The catch 22 situation in psychiatry is that for precise diagnostic categories/criteria, we need precise investigative tests, and for precise investigative tests, we need precise diagnostic criteria/categories; and precision in both diagnostics and investigative tests is nonexistent at present. The effort to establish clarity often results in a fresh maze of evidence. In finding the way forward, it is tempting to abandon the scientific method, but that is not possible, since we deal with real human psychopathology, not just concepts to (...)
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  35. added 2019-11-04
    Ecological Understandings of Mental and Physical Illness.P. Quinton Deeley - 1999 - Philosophy, Psychiatry, and Psychology 6 (2):109-124.
  36. added 2019-11-04
    Commentary on" Relativism and the Social-Constructivist Paradigm".Louis A. Fourcher - 1998 - Philosophy, Psychiatry, and Psychology 5 (1):49-53.
  37. added 2019-11-04
    Response to the Commentary.Grant Gillett - 1997 - Philosophy, Psychiatry, and Psychology 4 (3):227-229.
  38. added 2019-11-01
    Philosophy and Obsessive–Compulsive Disorder.Dan J. Stein - forthcoming - Philosophy, Psychiatry, and Psychology 19 (4):339-342.
  39. added 2019-11-01
    ""Aristotle as Sociobiologist: The" Function of a Human Being" Argument, Black Box Essentialism, and the Concept of Mental Disorder.Jerome C. Wakefield - 2000 - Philosophy, Psychiatry, and Psychology 7 (1):17-44.
    In the first part of this article, I argue that Christopher Megone's natural-kind interpretation of Aristotle's argument that "the function of a human being is reason" does not resolve major puzzles about the argument, specifically the puzzles of why a human being has a function and why reason is that function. I attempt to resolve these puzzles by supplementing the natural-kind account with the doctrine that reason is the master regulatory natural function by which individuals enter into social life. In (...)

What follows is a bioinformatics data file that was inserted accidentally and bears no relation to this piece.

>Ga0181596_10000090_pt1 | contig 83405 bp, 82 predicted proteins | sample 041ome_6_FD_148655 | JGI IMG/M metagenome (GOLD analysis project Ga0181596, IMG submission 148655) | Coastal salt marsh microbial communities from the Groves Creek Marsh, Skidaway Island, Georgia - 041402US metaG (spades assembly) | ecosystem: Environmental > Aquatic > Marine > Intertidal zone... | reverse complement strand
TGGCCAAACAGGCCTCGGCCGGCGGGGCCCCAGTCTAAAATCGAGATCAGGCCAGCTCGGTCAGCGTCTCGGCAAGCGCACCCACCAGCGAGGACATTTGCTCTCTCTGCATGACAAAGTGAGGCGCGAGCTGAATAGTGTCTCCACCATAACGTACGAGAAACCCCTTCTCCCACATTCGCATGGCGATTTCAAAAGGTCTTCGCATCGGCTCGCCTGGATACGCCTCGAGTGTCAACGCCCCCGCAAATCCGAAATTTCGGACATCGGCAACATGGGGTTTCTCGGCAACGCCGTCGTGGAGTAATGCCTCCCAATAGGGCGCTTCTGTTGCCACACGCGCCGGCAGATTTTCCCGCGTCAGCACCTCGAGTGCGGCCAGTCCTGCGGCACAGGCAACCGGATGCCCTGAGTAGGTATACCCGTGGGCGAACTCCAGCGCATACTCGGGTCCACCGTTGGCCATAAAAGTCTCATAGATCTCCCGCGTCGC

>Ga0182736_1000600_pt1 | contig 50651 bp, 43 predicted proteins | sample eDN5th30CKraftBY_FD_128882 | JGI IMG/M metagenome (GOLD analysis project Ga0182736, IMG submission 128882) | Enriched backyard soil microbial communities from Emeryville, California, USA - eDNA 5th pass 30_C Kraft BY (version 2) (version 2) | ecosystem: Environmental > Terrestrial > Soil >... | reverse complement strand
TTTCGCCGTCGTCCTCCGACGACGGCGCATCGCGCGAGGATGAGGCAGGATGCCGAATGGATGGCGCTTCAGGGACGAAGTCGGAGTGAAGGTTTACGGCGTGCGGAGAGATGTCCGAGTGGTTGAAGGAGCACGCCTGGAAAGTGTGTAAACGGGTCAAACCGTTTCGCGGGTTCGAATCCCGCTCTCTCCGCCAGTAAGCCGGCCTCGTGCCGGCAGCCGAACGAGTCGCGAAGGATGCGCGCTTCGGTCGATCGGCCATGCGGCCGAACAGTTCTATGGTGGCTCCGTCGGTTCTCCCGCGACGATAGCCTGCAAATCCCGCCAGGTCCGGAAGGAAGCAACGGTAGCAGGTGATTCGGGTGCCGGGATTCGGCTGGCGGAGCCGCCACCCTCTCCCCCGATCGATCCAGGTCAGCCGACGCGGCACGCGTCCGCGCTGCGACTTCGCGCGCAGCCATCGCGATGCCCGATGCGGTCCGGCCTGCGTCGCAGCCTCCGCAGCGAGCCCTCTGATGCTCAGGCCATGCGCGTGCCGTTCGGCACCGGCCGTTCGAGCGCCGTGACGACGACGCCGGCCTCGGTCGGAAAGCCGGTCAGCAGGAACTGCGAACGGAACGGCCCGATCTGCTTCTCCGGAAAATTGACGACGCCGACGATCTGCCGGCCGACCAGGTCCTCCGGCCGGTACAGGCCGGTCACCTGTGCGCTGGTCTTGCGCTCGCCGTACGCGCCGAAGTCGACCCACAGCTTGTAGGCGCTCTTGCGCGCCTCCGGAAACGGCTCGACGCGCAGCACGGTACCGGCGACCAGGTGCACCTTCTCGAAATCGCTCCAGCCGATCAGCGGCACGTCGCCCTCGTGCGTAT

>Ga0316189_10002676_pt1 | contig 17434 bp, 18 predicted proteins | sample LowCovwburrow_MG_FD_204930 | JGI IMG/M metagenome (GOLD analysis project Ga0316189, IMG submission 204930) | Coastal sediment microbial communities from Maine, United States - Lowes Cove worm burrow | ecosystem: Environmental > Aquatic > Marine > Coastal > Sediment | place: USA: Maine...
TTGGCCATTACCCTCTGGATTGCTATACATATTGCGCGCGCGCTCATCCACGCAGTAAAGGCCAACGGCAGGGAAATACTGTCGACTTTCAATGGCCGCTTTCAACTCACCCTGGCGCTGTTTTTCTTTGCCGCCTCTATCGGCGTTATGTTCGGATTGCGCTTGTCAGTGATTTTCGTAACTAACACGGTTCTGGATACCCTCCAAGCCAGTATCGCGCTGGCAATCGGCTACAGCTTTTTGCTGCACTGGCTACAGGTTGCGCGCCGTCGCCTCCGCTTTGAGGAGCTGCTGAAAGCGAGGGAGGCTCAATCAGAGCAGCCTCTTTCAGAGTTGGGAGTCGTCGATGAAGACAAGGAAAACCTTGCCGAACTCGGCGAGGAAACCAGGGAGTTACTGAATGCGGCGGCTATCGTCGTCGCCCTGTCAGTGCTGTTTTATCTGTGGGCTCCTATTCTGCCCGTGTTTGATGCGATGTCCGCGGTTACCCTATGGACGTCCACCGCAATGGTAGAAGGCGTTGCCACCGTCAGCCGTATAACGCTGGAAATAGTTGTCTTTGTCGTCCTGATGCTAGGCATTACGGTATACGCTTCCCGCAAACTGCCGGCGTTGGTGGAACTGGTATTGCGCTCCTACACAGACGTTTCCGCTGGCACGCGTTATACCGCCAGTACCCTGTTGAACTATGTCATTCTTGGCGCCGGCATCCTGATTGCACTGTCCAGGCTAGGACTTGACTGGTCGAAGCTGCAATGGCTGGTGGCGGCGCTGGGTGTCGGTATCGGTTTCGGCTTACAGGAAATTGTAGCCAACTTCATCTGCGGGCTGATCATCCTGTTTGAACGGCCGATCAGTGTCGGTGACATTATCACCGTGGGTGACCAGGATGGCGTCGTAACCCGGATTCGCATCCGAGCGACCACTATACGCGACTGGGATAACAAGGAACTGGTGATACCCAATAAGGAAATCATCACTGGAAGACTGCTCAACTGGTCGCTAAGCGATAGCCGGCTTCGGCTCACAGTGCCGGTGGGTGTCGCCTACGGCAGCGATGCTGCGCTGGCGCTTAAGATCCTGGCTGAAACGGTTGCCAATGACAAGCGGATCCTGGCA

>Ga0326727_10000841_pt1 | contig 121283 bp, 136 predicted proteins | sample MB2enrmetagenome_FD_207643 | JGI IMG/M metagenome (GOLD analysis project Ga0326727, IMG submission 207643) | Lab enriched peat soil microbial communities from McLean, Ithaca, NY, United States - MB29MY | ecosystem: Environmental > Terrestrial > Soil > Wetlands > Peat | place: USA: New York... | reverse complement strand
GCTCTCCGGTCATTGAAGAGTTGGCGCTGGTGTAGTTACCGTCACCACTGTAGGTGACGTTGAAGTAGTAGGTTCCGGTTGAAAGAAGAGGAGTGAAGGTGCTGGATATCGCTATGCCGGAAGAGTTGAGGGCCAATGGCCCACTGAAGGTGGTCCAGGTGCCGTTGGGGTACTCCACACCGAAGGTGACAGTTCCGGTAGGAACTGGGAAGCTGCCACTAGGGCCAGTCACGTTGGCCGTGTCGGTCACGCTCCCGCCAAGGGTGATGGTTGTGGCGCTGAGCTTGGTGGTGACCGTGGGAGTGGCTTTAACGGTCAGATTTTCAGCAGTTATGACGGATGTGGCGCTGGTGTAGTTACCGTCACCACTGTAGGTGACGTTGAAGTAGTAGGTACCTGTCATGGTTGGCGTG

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  40. added 2019-11-01
    Recent Criticism of Psychiatric Nosology: A Review.Jennifer Radden - 1994 - Philosophy, Psychiatry, and Psychology 1 (3):193-200.
  41. added 2019-10-30
    Commentary on" Is Mr. Spock Mentally Competent?".Carl Elliott - 1998 - Philosophy, Psychiatry, and Psychology 5 (1):87-88.
  42. added 2019-10-30
    Neurosis and the Historic Quest for Security: A Social-Role Analysis.Jeff Mitchell - 1998 - Philosophy, Psychiatry, and Psychology 5 (4):317-328.
  43. added 2019-10-30
    Commentary on" Suicide, Euthanasia, and the Psychiatrist".Christopher Heginbotham - 1998 - Philosophy, Psychiatry, and Psychology 5 (2):137-139.
  44. added 2019-10-23
    Uncertain Knowledge.Nancy Nyquist Potter - 2007 - Philosophy, Psychiatry, and Psychology 14 (1):19-22.
  45. added 2019-10-23
    Commentary on" Does the Professor Talk to God?".Melvin R. Lansky - 1995 - Philosophy, Psychiatry, and Psychology 2 (2):159-160.
  46. added 2019-10-17
    Anorexia: A Disease of Doubling.Drew Leder - forthcoming - Philosophy, Psychiatry, and Psychology 20 (1):93-96.
  47. added 2019-10-17
    Compulsions, Compatibilism, and Control.Gerben Meynen - forthcoming - Philosophy, Psychiatry, and Psychology 19 (4):343-345.
  48. added 2019-10-17
    The Point is to Change Things.Richard P. Bentall - 2011 - Philosophy, Psychiatry, and Psychology 18 (2):167-169.
  49. added 2019-10-17
    "Commentary on" Suicide, Euthanasia, and the Psychiatrist".Mary Warnock - 1998 - Philosophy, Psychiatry, and Psychology 5 (2):127-130.
  50. added 2019-10-17
    Choosing Death: Philosophical Observations on Suicide and Euthanasia.Eric Matthews - 1998 - Philosophy, Psychiatry, and Psychology 5 (2):107-111.